Scuba Diving in the Andaman Sea: Thirty Meters below with Sharks, Rays, and an Octopus
Ready to leave the hustle and bustle of the Thai capital city, Alex and I boarded a night bus at 8:00 PM that brought us to Khao Lak. The 12 hour bus ride was fairly uneventful. The Thai lady, I had the pleasure of sitting next to, fell asleep on my shoulder for the majority of the ride. This confirmed my hypothesis that there is no such thing as a personal bubble in Asia. We arrived in Khao Lak around 8:00 AM the next day and wandered into 7-Eleven to nourish and enrich our bodies with their microwaveable breakfast sandwiches. The rest of the day was spent drinking mango shakes and exposing ourselves to the UV radiation of the sun on the beach.
We woke up early the next morning excited to begin our scuba adventure. Since neither Alex nor I had dove in a year, we needed to take a refresher scuba diving course in the pool to ensure we wouldn’t die thirty meters underwater. After our hour long refresher course, we prepared our goods and boarded our liveaboard boat, the Similan Explorer. The Similan Explorer was to be our home for the three day scuba diving adventure. The Similan Islands are a protected group of islands in the Andaman Sea off the west coast of Thailand. The boat was a seventy foot vessel, fully equipped with all the dive gear we needed to make our next ten dives a success. We departed the mainland and cruised into the night to our first dive location, Koh Bon. The itinerary for our first day was to dive two sites off Koh Similan (Similan No. 8) and two dives off Koh Bon. The dive schedule for our first two days were pretty similar: a dive at 7:00, another dive around 11:00, then a 3:00 dive. Our last dive the first day was a sunset dive and we ended the second day off with a night dive. The last day we only dove twice, in the morning and afternoon, at Koh Tachai. The underwater scenery the first day was amazing. However, most of the time I was focused on not kicking anyone in my dive group in the head and maintaining correct buoyancy in the water. Since all the dives were guided by dive masters, we were split up into separate groups. Alex and I were paired with a French couple and a German none of which seemed to be older than 30.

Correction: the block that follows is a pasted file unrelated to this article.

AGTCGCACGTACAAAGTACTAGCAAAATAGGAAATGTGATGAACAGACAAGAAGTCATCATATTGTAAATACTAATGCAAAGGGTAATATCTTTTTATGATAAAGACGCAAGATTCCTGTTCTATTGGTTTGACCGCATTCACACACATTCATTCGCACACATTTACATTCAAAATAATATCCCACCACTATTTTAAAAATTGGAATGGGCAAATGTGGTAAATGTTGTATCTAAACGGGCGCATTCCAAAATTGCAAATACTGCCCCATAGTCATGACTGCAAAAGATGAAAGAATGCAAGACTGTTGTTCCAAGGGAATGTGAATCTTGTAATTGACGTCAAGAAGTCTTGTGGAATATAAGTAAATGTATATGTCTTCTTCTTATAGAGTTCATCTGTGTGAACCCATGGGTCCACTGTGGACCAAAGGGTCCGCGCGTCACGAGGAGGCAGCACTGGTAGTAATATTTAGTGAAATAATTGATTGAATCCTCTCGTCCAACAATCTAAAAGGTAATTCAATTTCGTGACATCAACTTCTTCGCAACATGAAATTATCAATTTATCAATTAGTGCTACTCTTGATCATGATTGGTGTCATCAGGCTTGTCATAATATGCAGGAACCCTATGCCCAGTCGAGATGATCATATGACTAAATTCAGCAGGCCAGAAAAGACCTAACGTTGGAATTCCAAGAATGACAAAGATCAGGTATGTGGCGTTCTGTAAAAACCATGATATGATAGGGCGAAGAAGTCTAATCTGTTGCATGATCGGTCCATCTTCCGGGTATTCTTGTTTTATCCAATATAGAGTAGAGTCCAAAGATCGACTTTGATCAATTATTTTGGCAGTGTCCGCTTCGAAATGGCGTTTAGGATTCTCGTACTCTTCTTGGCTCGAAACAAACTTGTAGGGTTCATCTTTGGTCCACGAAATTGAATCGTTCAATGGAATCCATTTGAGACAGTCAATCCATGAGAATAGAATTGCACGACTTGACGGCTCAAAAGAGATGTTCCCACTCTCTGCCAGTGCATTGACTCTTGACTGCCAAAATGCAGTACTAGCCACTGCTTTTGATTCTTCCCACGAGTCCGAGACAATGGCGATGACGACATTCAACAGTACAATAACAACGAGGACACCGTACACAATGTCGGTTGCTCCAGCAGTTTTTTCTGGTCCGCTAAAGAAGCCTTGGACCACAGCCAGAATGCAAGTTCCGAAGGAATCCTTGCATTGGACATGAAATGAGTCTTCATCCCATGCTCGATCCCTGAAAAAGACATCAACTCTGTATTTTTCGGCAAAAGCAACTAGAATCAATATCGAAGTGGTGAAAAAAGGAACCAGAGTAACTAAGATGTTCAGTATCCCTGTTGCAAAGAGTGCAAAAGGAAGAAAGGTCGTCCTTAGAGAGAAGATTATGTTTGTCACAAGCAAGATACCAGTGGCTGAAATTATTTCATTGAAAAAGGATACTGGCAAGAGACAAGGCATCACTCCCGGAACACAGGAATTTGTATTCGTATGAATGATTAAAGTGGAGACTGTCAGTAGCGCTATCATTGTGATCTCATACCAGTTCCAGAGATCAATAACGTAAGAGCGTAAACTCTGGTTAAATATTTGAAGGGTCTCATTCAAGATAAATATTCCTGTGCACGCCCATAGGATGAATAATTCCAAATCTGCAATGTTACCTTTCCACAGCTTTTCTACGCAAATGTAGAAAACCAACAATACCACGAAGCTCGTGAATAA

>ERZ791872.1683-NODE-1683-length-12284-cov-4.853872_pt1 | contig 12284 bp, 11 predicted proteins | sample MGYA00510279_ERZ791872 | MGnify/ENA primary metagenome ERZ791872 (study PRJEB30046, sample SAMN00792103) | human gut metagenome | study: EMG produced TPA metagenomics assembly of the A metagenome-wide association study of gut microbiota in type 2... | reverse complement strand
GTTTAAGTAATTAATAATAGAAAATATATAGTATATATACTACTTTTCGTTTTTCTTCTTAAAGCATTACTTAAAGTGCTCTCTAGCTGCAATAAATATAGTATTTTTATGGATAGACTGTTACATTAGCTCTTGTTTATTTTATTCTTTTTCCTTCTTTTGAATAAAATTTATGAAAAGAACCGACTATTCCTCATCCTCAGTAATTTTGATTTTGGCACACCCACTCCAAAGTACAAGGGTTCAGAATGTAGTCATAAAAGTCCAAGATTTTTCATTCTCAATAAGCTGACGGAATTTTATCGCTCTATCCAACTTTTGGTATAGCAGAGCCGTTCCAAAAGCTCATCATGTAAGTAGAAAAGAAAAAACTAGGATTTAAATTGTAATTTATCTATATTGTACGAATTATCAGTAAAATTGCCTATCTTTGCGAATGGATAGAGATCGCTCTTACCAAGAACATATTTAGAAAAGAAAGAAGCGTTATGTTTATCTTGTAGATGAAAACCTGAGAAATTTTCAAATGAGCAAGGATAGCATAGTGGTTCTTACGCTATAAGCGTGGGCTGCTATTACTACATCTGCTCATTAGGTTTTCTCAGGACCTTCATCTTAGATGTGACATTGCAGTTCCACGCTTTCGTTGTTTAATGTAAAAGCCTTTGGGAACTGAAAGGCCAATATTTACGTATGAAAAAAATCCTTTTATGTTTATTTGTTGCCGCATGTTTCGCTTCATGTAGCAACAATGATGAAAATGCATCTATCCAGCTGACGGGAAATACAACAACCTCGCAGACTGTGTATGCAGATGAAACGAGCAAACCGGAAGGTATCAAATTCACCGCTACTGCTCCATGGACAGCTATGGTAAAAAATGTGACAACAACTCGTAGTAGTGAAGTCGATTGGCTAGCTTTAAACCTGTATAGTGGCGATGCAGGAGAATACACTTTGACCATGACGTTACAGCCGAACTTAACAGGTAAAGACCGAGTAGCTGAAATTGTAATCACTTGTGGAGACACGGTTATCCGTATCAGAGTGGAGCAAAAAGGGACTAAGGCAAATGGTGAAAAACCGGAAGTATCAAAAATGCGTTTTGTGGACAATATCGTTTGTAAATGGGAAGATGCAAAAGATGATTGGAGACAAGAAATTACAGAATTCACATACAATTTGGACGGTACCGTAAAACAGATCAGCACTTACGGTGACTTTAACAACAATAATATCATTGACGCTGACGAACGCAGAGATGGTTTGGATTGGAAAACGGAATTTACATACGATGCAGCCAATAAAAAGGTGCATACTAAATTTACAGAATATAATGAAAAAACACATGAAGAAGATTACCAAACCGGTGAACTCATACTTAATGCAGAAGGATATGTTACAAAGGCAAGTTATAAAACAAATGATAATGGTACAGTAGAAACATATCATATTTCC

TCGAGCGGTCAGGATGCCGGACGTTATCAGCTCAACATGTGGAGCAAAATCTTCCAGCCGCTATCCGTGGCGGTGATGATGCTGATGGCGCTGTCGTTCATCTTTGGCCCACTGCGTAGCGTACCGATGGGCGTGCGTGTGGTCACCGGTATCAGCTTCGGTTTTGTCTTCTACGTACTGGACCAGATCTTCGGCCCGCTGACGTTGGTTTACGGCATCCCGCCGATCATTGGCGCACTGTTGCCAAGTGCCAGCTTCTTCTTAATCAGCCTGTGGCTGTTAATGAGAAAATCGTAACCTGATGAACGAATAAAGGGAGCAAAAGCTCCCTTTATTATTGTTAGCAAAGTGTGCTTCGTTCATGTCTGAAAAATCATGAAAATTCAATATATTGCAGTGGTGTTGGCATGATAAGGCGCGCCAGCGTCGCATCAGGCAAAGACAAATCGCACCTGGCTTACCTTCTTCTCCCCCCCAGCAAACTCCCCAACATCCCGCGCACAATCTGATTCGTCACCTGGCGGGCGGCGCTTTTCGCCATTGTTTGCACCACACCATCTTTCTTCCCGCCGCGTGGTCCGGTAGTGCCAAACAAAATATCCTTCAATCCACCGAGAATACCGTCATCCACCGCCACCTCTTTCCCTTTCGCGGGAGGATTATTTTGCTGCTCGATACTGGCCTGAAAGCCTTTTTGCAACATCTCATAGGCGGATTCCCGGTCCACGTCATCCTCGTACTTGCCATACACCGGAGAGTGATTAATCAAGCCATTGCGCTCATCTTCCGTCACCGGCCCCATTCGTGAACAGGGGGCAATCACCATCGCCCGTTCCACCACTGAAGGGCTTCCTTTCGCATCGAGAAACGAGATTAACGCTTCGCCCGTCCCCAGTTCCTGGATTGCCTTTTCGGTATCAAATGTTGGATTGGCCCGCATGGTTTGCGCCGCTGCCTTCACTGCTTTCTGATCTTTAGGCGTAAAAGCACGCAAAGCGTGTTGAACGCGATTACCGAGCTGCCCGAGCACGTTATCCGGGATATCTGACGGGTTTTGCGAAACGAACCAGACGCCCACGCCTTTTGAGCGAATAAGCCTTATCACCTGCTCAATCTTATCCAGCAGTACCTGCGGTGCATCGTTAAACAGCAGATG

Our guide’s name was Shaun and he was from the UK. Shaun has over three thousand five hundred dives and has dove all over the world. With all that experience, I’m still not convinced he was prepared for Alex and my elementary fascination with the underwater world. There was an unspecified expectation to stay relatively close to our guide as no one in our group had over 20 dives. Alex and I did an expert job pushing the boundary of how far away we were allowed to veer away from the group. The abundance of underwater critters rocketed the ADD levels in my body to ranks I have never experienced before. I felt myself starting at everything that moved, getting as close as I possibly could and taking in every movement of the specimen that captivated my attention. Blend Alex and my exuberant, positive, and curious attitudes and Shaun’s very sarcastic and British dry sense of humor and you can begin to picture our relationship with Shaun. Every one of our ten dives would begin with me asking Shaun if he “knew what this dive was gonna be?” The correct answer was always, “the best dive ever!” Over our three days, Shaun began to get our humor and would sometimes beat me to the question, ensuring that I knew our next dive was going to be the best dive ever.